Federal and state circular economy plans a good start
With recent announcements by the Australian and NSW governments, progress is being made towards a shared vision for a circular economy.
Resources are fundamental to our society and well-being. Yet rapid industrialisation and urbanisation have put immense pressure on the world’s natural resources, degrading fragile ecosystems, and now renewable energy and digital technologies are driving new demands.
At the same time, societies are becoming increasingly wasteful – the International Resource Panel estimates annual resource use per capita will grow by over 70 per cent by 2050.
Smarter and more efficient use of resources presents an opportunity to mitigate the threats of resource scarcity and adverse environmental impacts while reaping economic benefits of $US 2 trillion annually by 2050.
This opportunity has not gone unnoticed.
Change is well underway overseas, with Australia beginning to catch up. Countries and businesses alike are developing strategies to decouple resource use from economic growth, while promoting environmental health and social well-being.
The concept of circular economy – where systems of production and consumption are transformed to restore and maximise the value of products and materials through innovative design, durability, sharing, re-use, repair, refurbishing, remanufacturing, recycling and regeneration, while minimising resource use, emissions and waste – is creating a new vision for sustainable economies.
NSW Government circular economy draft policy
This week,. The draft policy outlines the principles and ideas that can help to shape the approach to resource use and waste management in NSW. ISF and international partner Ricardo supported the policy development work by undertaking research on circular economy best practice internationally.
NSW’s draft policy comes amid the growing global movement towards circular societies. The second World Circular Economy Forum is currently underway in Japan, while earlier this year Denmark, Japan, the Netherlands and the United Arab Emirates committed to join the major global initiative PACE, Platform for Accelerating the Circular Economy. Also this year, the EU’s latest policy evolution, the EU Circular Economy Package, continues to build on work since 2014.
Just this year, circular economy strategies have been adopted in France and Slovenia (joining Scotland, Finland, Netherlands, Italy and Portugal), and cities London, Brussels, Ontario, Auckland, Guiyang (China) – plus regions of Spain and Belgium, along with long-time resource efficient countries Germany and Japan.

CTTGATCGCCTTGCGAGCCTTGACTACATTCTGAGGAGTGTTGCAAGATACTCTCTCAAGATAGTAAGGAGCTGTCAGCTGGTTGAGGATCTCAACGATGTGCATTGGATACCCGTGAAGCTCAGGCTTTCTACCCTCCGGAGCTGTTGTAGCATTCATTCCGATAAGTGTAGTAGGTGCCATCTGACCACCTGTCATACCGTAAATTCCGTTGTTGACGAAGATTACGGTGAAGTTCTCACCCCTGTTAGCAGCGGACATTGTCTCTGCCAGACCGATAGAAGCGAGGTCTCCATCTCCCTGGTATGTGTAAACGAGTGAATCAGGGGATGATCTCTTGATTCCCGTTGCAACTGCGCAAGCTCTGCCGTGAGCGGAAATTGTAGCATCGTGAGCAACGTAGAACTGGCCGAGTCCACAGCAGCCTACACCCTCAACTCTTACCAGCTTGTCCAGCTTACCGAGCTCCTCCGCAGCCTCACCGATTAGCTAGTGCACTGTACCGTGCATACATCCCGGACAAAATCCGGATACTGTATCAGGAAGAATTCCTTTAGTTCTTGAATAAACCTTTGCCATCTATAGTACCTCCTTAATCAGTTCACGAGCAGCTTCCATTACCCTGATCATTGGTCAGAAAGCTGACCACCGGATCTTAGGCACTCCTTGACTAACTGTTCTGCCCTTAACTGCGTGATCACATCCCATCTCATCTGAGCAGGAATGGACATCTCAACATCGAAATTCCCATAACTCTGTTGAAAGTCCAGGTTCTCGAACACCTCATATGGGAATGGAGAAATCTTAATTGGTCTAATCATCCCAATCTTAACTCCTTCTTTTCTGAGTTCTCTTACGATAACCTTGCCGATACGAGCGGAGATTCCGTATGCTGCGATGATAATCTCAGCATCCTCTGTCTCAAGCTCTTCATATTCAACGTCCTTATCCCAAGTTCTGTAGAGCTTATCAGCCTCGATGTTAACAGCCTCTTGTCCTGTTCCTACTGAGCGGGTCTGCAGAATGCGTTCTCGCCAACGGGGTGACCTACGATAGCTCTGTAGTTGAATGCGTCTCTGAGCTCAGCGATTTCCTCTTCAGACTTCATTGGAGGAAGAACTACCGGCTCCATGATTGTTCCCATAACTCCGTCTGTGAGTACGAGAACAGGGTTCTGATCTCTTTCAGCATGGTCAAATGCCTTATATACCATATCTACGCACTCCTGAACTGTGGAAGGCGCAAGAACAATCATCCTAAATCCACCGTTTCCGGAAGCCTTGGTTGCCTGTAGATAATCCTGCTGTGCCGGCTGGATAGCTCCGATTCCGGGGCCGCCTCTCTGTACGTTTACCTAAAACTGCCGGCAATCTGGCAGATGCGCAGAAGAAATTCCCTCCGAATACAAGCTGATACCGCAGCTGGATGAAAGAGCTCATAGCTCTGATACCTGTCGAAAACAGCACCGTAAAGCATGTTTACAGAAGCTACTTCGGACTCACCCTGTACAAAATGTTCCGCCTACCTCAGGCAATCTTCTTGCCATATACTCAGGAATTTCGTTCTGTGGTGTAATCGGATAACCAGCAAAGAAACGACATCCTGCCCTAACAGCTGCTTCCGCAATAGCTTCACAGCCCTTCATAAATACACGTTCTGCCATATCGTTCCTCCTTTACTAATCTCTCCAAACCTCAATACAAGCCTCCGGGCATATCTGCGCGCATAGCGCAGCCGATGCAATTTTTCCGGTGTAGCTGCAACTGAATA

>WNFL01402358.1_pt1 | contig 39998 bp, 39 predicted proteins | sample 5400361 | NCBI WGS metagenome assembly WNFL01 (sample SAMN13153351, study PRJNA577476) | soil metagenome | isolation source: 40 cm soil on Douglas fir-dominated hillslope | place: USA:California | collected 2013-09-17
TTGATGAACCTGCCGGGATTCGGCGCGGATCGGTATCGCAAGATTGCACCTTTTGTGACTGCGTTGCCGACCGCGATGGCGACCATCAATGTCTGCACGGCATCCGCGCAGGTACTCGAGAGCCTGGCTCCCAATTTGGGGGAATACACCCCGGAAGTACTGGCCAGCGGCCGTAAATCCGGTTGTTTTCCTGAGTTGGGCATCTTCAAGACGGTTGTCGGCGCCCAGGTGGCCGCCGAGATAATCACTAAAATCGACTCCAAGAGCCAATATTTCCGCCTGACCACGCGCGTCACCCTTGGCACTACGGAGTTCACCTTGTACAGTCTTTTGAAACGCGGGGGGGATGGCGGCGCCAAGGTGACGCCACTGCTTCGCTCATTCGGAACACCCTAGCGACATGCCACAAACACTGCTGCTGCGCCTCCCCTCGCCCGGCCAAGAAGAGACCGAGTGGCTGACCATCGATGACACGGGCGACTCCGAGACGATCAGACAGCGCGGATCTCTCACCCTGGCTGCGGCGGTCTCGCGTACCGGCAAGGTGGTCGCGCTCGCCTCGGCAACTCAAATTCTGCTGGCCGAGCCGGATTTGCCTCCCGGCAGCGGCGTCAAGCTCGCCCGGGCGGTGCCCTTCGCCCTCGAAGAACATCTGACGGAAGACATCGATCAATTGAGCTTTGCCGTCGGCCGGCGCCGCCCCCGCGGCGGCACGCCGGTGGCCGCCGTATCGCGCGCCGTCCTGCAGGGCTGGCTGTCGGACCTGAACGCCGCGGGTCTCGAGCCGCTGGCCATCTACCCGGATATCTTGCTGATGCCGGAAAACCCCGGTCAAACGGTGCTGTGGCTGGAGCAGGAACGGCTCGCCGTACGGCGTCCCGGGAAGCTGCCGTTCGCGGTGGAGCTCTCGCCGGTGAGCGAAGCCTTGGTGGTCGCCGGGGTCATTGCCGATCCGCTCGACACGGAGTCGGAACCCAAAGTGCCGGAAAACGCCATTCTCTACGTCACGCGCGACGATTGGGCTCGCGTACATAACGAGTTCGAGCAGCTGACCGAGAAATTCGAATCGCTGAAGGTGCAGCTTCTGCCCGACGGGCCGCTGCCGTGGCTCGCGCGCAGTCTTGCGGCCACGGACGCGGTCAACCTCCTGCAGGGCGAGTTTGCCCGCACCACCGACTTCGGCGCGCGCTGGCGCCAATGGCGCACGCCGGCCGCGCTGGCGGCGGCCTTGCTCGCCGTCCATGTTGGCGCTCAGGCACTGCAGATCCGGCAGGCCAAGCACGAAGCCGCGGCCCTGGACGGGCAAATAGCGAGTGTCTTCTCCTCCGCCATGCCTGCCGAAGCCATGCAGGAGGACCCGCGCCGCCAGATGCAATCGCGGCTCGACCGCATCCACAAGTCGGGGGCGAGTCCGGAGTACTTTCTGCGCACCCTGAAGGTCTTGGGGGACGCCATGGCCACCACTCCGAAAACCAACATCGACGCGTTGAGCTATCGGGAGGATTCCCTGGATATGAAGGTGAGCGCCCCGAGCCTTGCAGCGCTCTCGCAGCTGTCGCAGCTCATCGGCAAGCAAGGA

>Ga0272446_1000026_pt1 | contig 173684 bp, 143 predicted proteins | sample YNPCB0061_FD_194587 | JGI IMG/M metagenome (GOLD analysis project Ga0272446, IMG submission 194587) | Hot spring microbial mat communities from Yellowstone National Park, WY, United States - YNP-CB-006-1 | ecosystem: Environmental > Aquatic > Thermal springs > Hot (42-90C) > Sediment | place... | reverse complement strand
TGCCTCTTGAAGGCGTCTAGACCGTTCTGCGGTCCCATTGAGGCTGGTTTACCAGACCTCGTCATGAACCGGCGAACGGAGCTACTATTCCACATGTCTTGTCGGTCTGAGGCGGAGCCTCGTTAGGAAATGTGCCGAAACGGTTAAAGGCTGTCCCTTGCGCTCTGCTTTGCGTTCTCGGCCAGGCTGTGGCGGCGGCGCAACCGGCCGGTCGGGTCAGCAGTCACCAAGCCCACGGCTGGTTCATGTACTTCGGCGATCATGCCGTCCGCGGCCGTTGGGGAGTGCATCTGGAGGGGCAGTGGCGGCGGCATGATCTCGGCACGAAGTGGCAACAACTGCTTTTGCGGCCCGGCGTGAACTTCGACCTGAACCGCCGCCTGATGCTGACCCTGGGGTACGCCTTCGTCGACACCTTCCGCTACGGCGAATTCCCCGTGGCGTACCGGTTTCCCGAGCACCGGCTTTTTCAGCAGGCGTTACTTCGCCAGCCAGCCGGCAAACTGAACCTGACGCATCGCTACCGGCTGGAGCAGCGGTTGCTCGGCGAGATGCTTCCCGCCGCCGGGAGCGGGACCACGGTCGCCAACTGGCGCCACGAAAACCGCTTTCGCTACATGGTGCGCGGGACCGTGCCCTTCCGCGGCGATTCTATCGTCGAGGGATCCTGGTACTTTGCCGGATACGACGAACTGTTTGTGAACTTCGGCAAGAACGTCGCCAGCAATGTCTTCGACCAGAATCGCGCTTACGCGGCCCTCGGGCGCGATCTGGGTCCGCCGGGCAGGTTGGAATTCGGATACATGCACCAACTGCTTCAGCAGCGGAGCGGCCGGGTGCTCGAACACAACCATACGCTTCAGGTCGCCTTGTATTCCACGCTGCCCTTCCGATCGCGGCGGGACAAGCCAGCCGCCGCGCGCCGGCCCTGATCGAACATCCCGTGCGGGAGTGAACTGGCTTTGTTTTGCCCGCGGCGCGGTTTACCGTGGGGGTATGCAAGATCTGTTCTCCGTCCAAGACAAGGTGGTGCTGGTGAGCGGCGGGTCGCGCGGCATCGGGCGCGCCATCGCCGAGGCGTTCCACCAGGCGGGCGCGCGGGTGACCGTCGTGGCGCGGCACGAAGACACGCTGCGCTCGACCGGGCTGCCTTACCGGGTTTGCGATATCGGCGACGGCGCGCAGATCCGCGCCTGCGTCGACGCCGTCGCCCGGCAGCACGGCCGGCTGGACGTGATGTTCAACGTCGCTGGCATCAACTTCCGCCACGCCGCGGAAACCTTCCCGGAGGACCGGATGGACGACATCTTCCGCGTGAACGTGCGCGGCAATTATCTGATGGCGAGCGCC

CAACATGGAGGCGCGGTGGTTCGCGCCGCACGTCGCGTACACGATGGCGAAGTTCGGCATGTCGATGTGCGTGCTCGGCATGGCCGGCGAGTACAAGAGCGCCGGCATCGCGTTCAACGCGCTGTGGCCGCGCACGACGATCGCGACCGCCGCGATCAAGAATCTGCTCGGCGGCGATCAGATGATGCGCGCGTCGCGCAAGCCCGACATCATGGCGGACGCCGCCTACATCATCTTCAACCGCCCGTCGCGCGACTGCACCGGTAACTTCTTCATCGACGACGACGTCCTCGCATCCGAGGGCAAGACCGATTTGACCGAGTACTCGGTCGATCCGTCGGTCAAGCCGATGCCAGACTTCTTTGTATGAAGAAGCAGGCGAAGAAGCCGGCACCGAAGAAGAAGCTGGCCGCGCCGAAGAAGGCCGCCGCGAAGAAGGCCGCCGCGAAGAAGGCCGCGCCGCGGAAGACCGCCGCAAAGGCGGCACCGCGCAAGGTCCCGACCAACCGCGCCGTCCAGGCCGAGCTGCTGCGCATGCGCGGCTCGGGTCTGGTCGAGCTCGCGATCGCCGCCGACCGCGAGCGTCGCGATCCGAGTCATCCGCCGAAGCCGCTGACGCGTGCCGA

Federal Government national waste policy update
Back in Australia, the Federal Government has just closed a consultation on updating the National Waste Policy to include circular economy principles.
While the proposed principles, targets and strategies in the National policy are a good start, in ISF’s view, they represent only a modest evolution, strengthening Australia’s recycling economy, with some acknowledgement of the need to avoid waste through reduction, reuse and repair. Read ISF's full submission to the National Waste Policy.
Crucially, the principles in the draft NSW policy go beyond recycling and the waste hierarchy, to reimagine how we produce, assemble, sell and use products and services, to truly transition to a circular economy.
Circular Economy Lifecycle. Source: NSW Government, Too good to waste: NSW Circular Economy Statement.
Examples of how our economy might be transformed include new business models that provide:
- Products as services, through sharing/collaborative consumption initiatives, pay-for-use, leasing/take backs/upgrades, performance purchasing agreements, etc.
- Transformed products, including modular design of dismantable components, allowing for easier upgrade, repair and refurbishment for extended life, and reassembly and remanufacture for next life, plus designing for recyclability at end-of-life.
- New collection services to consolidate and redistribute products, components and materials, between consumers and between consumers and business to enable reuse, reselling, repair, reassembly, remanufacture, recycling and recovery
- Innovative recycling, leveraging new technologies and capabilities to recover almost any type of resource at a level of value equivalent to, or even above, that of the initial material.
These new ways of doing things provide a range of benefits to society, including:
Collaborating for systemic change
ISF works with organisations to identify and evaluate opportunities to avoid, reuse and recover waste and adopt new circular economy business models. We have designed, piloted and evaluated strategies for technology, policy and behaviour change, from household interventions to precinct level strategies. Our team’s experience and expertise in mapping and modelling the stocks and flows of resources, appraising novel technology and business models, and creative stakeholder engagement also supports strategy and policy development for responsible resource management.
ISF’s research on the circular economy for the NSW Government builds off previous work for the Wealth from Waste research cluster which explored opportunities to ‘mine’ above ground resources, such as the metals contained in discarded manufactured products and consumer goods. From this Wealth from Waste developed a , with recommendations for broadening the focus beyond metals.
ISF also designed and facilitated a workshop on behalf of the Waste Management Association Australia to round out the Enviro’18 conference, bringing cross-industry stakeholders together to discuss Advancing a circular economy in Australia and developing a suite of recommended strategies and policy approaches.